Stories of his immersion in roles are legion. Playing Gerry Conlon in In the Name of the Father, Day-Lewis lived on prison rations to lose 30 lb, spent extended periods in the jail cell on set, went without sleep for two days, was interrogated for three days by real policemen, and asked that the crew hurl abuse and cold water at him. For The Boxer in 1997, he trained for weeks with the former world champion Barry McGuigan, who said that he became good enough to turn professional. The actor’s injuries include a broken nose and a damaged disc in his lower back.
—”Day-Lewis aims for perfection”. Article published in The Daily Telegraph on 22 February 2008.[10]
He returned to work with Jim Sheridan on In the Name of the Father, in which he played Gerry Conlon, one of the Guildford Four, who were wrongfully convicted of a bombing carried out by the Provisional IRA. He lost 2st 2 lb (30 lb or 14 kg) for the part, kept his Northern Irish accent on and off the set for the entire shooting schedule, and spent stretches of time in a prison cell.[45] He insisted that crew members throw cold water at him and verbally abuse him.[45] Starring opposite Emma Thompson (who played his lawyer Gareth Peirce), Day-Lewis earned his second Academy Award nomination, third BAFTA nomination, and second Golden Globe nomination.[46]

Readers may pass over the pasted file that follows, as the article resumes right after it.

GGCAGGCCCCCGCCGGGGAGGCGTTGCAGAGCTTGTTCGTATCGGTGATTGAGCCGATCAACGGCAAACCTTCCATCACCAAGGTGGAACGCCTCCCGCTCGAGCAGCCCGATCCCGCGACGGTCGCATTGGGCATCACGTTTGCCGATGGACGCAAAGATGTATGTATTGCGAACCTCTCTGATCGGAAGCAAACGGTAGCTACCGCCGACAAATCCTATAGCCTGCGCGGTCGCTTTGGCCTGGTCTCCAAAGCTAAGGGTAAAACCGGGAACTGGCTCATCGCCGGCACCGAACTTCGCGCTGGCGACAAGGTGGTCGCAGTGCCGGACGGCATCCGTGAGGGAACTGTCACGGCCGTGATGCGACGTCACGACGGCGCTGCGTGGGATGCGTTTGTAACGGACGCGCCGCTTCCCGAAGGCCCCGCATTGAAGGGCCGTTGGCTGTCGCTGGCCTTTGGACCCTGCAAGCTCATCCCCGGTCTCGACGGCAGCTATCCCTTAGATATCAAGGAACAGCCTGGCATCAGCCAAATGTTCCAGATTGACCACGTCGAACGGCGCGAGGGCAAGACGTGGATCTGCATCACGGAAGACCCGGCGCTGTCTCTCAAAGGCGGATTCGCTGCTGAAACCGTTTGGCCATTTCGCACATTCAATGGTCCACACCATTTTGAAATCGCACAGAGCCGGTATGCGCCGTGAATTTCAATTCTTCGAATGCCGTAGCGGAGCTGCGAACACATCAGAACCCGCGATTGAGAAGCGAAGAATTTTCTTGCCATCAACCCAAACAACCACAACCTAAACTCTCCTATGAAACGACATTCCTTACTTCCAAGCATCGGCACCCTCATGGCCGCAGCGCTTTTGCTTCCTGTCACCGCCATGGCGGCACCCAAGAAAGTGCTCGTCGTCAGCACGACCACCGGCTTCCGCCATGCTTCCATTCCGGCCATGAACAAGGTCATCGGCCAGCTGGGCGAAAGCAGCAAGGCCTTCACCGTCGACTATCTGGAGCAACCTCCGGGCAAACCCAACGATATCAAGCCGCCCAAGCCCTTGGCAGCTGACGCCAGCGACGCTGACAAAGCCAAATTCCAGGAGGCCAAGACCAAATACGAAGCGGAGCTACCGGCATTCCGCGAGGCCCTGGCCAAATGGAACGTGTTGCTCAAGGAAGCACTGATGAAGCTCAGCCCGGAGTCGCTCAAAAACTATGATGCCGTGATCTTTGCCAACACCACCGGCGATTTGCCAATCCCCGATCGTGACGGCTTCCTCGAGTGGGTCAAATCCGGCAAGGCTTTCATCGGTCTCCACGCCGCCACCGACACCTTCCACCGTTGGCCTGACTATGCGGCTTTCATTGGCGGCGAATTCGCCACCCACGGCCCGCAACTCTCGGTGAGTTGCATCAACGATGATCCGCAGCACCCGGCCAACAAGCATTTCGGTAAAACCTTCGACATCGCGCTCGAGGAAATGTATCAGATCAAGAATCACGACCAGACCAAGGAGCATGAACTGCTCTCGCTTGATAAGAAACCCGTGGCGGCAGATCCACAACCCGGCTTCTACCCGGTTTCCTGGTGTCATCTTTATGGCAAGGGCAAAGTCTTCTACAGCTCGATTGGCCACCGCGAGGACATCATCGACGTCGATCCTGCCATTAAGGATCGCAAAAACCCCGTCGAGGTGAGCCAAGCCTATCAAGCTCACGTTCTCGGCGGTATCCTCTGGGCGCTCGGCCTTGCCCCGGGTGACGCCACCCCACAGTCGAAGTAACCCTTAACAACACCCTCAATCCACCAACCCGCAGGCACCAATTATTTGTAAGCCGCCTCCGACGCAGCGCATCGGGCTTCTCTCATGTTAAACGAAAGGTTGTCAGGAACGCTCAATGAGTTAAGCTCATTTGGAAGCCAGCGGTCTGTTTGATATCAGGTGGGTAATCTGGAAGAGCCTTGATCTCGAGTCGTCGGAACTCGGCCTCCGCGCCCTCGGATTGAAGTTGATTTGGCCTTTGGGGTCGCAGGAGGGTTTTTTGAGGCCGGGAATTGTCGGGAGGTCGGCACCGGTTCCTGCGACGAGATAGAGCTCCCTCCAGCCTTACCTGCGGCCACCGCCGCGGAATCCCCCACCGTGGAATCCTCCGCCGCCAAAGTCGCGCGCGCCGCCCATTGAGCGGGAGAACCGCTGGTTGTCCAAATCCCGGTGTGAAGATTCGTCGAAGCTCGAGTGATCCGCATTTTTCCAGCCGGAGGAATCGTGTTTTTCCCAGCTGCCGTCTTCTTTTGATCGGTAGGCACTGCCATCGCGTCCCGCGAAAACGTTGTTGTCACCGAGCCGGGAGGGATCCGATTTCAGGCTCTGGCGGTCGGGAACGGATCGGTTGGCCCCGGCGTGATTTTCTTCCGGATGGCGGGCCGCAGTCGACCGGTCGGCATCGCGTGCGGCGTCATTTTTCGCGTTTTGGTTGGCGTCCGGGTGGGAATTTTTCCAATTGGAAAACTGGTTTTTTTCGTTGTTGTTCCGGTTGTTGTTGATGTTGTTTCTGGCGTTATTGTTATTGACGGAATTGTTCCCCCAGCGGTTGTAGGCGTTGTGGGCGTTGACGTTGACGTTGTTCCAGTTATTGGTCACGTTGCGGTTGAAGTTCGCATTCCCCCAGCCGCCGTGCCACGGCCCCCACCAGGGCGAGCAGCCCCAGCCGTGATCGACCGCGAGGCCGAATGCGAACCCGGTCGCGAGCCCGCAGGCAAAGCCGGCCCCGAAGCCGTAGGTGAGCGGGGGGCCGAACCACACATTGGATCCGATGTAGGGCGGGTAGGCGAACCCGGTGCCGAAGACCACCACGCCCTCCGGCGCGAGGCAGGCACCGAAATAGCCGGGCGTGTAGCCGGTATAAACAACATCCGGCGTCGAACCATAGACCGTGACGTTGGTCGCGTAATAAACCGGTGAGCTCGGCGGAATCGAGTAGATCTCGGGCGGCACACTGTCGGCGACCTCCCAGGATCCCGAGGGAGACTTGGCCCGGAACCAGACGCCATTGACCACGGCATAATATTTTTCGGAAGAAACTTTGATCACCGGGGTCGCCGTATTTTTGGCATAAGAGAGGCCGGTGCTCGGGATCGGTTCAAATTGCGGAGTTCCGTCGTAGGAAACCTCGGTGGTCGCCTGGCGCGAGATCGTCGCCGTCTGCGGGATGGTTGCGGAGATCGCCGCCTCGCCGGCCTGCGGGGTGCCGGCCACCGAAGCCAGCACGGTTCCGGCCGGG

Day-Lewis returned to the US in 1993, playing Newland Archer in Martin Scorsese’s adaptation of the Edith Wharton novel The Age of Innocence. To prepare for the film, set in America’s Gilded Age, he wore 1870s-period aristocratic clothing around New York City for two months, including top hat, cane, and cape.[47] Although Day-Lewis had reservations about the role, regarding himself as “too English” for the part, he accepted due to Scorsese directing the film.[48]

In 1996, Day-Lewis starred in The Crucible, a film version of the play by Arthur Miller. During the shoot, he met his future wife, Rebecca Miller, the author’s daughter.[49] He followed that with Jim Sheridan’s The Boxer, starring as a former boxer and IRA member recently released from prison. His preparation included training with former boxing world champion Barry McGuigan. Immersing himself into the boxing scene, he watched ”Prince” Naseem Hamed train, and attended professional boxing matches such as the Nigel Benn vs. Gerald McClellan world title fight at London Arena.[50][51] Impressed with Day-Lewis’s work in the ring, McGuigan stated he could have become a professional boxer. “If you eliminate the top ten middleweights in Britain, any of the other guys Daniel could have gone in and fought.”[41]

Following The Boxer, Day-Lewis took a leave of absence from acting by going into “semi-retirement” and returning to his old passion of wood-working.[50] He moved to Florence, Italy, where he became intrigued by the craft of shoe-making. He apprenticed as a shoe-maker with Stefano Bemer.[28] For a time, his exact whereabouts and actions were not made publicly known.[52]


Day-Lewis in New York, 2007